Crumbing tires consumes about 12.5 million tires annually, according to the STMC. This method is the second most popular method of recycling tires (excluding the export of tires, which accounts for 15 million tires annually that are sent overseas for various applications and uses). But while TDF accounts for about 56% of the annual production of scrap tires, crumbing accounts for a mere 5%.

After a promising start, 1997 turned out to be a less than banner year for tire crumb recycling operations in North America. Prices for tire crumb did not trend upward like everyone in the industry had hoped, and over capacity in the market forced several producers to close their doors. Some marketing strategies stalled for products such as Crown III, a top dressing for golf courses and athletic fields that uses large amounts of tire crumb; and Rebound, a crumb-based soil amendment that is tilled into the top soil before grass is planted.

A survey of several producers of crumb throughout the country pegged prices of the two most popular size ranges of crumb at 8 to 10 cents a pound for one-eight to one-quarter inch crumb, and 12 to 15 cents a pound for 20 to 30 mesh. Naturally, as the mesh size gets higher (meaning a smaller particle size), the cost rises per pound. The 1/8 to ¼ inch size is ideal for soil amendments, while the 20 to 30 mesh and smaller sizes are used for moldings. Compared to the same time last year, prices have stayed about the same.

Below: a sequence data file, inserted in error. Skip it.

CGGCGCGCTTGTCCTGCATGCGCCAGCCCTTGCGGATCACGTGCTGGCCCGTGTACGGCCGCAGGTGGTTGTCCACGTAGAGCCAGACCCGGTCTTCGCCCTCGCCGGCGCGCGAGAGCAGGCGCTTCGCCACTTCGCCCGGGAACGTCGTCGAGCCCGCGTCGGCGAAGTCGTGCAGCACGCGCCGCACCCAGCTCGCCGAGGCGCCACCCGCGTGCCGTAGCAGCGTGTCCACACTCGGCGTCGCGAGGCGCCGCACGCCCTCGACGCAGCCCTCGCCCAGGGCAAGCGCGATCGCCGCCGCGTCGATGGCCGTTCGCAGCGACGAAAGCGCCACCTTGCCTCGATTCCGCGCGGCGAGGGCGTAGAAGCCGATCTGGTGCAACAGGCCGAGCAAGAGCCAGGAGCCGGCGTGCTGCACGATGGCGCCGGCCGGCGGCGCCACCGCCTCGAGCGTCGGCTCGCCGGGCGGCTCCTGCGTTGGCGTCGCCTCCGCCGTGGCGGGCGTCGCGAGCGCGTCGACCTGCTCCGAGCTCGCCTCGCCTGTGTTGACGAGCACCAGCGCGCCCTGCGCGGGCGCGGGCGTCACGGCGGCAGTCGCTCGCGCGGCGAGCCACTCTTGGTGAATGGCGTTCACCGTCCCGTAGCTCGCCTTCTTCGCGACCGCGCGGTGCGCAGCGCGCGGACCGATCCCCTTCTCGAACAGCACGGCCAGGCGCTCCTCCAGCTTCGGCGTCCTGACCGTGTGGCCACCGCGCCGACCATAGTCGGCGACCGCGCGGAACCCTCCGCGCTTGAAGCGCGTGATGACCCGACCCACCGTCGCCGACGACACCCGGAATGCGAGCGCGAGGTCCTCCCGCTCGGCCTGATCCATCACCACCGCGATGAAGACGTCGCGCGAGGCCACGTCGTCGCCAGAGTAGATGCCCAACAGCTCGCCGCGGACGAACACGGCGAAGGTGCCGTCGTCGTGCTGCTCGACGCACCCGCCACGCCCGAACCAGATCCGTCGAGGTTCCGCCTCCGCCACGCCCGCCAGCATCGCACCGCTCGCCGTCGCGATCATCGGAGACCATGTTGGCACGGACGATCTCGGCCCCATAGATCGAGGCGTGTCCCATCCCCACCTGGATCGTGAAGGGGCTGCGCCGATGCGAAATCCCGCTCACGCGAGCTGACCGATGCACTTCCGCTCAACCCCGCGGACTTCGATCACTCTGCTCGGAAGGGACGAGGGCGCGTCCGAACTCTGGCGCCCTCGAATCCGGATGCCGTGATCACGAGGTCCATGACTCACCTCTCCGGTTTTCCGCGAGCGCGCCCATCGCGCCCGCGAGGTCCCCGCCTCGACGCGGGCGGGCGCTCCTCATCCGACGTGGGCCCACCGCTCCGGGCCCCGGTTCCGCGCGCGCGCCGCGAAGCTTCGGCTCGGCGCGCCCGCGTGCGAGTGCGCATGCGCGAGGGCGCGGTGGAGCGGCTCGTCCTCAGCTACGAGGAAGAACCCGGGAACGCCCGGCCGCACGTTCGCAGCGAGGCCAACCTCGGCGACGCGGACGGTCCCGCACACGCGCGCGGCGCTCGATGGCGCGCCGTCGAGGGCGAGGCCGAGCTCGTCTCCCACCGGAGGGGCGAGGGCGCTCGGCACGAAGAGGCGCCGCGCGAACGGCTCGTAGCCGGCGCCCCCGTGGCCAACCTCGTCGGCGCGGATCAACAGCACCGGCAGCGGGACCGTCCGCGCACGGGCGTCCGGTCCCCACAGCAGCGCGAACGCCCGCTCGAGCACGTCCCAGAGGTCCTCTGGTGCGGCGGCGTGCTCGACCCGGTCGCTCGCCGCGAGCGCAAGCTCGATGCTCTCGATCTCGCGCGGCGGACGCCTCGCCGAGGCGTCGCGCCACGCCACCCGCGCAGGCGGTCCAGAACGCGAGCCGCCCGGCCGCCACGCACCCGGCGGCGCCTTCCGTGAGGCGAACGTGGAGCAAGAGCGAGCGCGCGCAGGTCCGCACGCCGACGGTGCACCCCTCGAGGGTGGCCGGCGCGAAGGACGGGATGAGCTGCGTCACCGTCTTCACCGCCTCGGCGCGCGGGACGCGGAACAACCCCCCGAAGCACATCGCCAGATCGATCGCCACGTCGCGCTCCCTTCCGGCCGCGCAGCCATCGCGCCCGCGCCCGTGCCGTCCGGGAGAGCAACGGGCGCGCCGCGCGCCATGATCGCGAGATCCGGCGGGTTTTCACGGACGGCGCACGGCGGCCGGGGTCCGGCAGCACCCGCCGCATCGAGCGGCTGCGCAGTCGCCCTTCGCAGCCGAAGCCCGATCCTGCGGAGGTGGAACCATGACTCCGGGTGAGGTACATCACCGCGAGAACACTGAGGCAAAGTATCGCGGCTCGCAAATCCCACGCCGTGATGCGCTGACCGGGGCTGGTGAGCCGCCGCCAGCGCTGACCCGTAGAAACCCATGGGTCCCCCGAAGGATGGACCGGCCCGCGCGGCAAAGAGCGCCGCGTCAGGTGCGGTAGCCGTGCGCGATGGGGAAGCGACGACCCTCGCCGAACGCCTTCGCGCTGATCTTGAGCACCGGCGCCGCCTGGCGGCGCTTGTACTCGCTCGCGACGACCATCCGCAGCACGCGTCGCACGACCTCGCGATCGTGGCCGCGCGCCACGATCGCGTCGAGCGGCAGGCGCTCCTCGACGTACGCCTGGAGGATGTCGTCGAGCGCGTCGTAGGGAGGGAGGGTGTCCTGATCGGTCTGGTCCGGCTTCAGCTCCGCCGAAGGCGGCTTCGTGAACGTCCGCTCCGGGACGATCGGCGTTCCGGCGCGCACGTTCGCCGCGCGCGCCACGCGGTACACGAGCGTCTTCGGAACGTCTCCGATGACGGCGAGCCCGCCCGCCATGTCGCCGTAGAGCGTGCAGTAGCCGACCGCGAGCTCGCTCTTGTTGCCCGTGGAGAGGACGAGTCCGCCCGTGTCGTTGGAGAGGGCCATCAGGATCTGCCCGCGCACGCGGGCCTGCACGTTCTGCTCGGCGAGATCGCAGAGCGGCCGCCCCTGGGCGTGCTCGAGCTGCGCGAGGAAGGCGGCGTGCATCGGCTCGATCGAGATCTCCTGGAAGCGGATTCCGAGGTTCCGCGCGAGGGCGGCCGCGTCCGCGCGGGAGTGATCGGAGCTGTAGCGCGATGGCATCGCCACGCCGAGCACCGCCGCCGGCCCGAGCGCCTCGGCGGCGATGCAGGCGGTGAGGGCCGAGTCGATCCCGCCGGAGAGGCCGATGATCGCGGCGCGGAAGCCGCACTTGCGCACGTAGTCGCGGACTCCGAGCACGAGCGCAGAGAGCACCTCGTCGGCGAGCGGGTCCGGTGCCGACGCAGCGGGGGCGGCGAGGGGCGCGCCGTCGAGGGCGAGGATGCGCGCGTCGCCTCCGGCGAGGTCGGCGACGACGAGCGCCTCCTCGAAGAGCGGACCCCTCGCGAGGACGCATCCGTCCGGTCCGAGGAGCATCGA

“You can’t make money at these prices,” says Cornelius Snyder, owner of JaiTire, Denver. “The current price structure is only allowing about 1 or 2 cents a pound profit, and that is ridiculous. And producers are still willing to drop their prices. One producer that I work with wanted to sell his product for 5 cents a pound, about half the market price, just to get a contract. I told him don’t you dare, or you will cut your own and everyone else’s throat in this market.”

The current price structure is probably the main reason there was a fallout in the crumbing industry toward the end of last year.

“The shakeout in the tire crumbing business certainly accelerated in the second half of 1997,” says Ben Tan, owner of Tan Enterprises, Canton, Ohio, who brokers about 2 million pounds of crumb annually and has been in the business for more than eight years. Tan also has a small crumbing operation of his own. “I know of at least five major crumbing operations that shut down in California, Ohio and Texas. The most recent one was RTI in Georgia.”

Tan sees the exit of these companies as both good and bad for the industry. “In the near term, that means those crumbing operations still in existence will most likely enjoy better pricing; however, it is also a sign to current and potential end users of crumb that this is still a very unstable industry.”

Traditional markets for tire crumb have been low engineered products such as mats and tire flaps. Other manufacturers have pushed crumb into higher engineered products such as shoe soles, weeping garden hoses and parts for autos. Crumb has even been combined with special binders and plastic to form new types of materials.

One market that is on the verge of taking off, according to Tan, is hot patch roofing and sealants that are currently transitioning from tar-based products to rubberized ones.

A spin-off from these products is a rubberized product that is sprayed on exposed steel girders of bridges as a protectorate. “The potential here is great,” says Tan. “In Ohio alone there are more than 6,000 steel bridges that can be coated with this rubber-based spray that is also water based. The spray comes with a seven-year warranty.”